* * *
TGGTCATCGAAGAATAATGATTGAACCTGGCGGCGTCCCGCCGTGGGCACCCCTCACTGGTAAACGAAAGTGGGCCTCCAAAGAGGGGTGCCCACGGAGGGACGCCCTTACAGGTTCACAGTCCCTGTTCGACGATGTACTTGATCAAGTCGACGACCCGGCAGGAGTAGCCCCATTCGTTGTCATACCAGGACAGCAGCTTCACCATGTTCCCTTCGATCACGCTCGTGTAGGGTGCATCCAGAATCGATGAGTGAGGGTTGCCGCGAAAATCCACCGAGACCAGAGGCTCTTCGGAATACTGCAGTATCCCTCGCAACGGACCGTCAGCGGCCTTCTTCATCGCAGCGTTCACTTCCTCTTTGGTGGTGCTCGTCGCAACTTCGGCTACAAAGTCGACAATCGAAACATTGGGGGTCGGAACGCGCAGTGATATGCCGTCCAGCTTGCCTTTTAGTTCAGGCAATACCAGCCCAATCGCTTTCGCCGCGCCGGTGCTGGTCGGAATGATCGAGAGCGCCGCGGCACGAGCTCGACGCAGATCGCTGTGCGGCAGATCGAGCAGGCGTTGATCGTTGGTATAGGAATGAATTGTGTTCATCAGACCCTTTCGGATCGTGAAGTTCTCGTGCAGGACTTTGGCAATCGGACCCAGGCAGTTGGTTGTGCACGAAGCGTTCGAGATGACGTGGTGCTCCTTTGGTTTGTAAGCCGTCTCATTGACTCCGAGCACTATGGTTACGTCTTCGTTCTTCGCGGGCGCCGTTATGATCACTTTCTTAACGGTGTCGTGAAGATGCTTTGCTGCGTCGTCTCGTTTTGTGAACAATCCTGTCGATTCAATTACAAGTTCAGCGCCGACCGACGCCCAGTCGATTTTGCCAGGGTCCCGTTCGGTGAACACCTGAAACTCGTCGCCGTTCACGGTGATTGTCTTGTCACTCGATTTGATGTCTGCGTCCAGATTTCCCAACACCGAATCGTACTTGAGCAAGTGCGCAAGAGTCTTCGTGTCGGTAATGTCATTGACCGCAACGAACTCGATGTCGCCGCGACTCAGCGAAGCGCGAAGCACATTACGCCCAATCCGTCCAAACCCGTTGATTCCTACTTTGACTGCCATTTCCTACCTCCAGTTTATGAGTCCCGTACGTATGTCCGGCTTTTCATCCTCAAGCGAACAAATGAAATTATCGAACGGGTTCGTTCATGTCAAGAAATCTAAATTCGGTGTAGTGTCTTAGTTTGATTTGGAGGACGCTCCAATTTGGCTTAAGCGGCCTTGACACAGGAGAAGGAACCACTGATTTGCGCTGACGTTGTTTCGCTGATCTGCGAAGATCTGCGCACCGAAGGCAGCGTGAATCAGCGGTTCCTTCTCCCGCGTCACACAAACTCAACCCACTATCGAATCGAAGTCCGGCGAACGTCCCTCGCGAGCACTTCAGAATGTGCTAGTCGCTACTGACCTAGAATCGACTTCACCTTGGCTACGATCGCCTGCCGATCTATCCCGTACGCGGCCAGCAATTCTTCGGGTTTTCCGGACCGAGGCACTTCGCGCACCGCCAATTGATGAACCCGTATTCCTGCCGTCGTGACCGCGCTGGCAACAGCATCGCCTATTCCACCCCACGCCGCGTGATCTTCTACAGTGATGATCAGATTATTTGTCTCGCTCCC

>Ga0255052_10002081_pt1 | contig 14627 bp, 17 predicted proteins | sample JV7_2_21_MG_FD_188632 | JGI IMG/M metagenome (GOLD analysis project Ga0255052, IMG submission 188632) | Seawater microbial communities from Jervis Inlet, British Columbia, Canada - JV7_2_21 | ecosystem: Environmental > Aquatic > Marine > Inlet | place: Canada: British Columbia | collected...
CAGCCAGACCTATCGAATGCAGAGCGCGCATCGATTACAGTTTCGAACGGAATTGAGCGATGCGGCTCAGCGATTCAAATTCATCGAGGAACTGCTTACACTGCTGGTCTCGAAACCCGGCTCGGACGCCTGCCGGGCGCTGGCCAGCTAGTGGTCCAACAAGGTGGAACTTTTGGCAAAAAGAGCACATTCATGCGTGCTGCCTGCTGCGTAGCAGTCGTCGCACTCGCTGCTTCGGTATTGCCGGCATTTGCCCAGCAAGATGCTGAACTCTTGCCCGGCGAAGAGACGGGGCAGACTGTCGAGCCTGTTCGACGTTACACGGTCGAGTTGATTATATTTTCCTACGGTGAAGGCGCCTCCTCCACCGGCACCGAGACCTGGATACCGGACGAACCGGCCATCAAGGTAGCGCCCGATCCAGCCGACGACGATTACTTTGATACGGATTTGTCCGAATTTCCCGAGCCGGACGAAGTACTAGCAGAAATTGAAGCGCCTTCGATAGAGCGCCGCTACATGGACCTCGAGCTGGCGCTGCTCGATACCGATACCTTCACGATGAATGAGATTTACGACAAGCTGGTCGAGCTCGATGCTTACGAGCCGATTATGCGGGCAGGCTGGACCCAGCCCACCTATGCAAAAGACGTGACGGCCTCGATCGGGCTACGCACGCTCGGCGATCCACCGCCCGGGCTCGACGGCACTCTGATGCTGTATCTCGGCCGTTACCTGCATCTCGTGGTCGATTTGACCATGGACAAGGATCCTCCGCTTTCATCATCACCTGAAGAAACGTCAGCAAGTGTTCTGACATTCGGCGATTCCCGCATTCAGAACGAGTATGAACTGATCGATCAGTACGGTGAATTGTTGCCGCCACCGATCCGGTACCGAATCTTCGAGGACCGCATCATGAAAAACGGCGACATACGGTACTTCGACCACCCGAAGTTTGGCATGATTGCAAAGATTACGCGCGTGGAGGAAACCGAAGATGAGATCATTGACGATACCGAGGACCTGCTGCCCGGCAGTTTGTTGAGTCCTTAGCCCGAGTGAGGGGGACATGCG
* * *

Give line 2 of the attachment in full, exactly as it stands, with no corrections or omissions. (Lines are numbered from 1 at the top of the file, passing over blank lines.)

>Ga0255052_10002081_pt1 | contig 14627 bp, 17 predicted proteins | sample JV7_2_21_MG_FD_188632 | JGI IMG/M metagenome (GOLD analysis project Ga0255052, IMG submission 188632) | Seawater microbial communities from Jervis Inlet, British Columbia, Canada - JV7_2_21 | ecosystem: Environmental > Aquatic > Marine > Inlet | place: Canada: British Columbia | collected...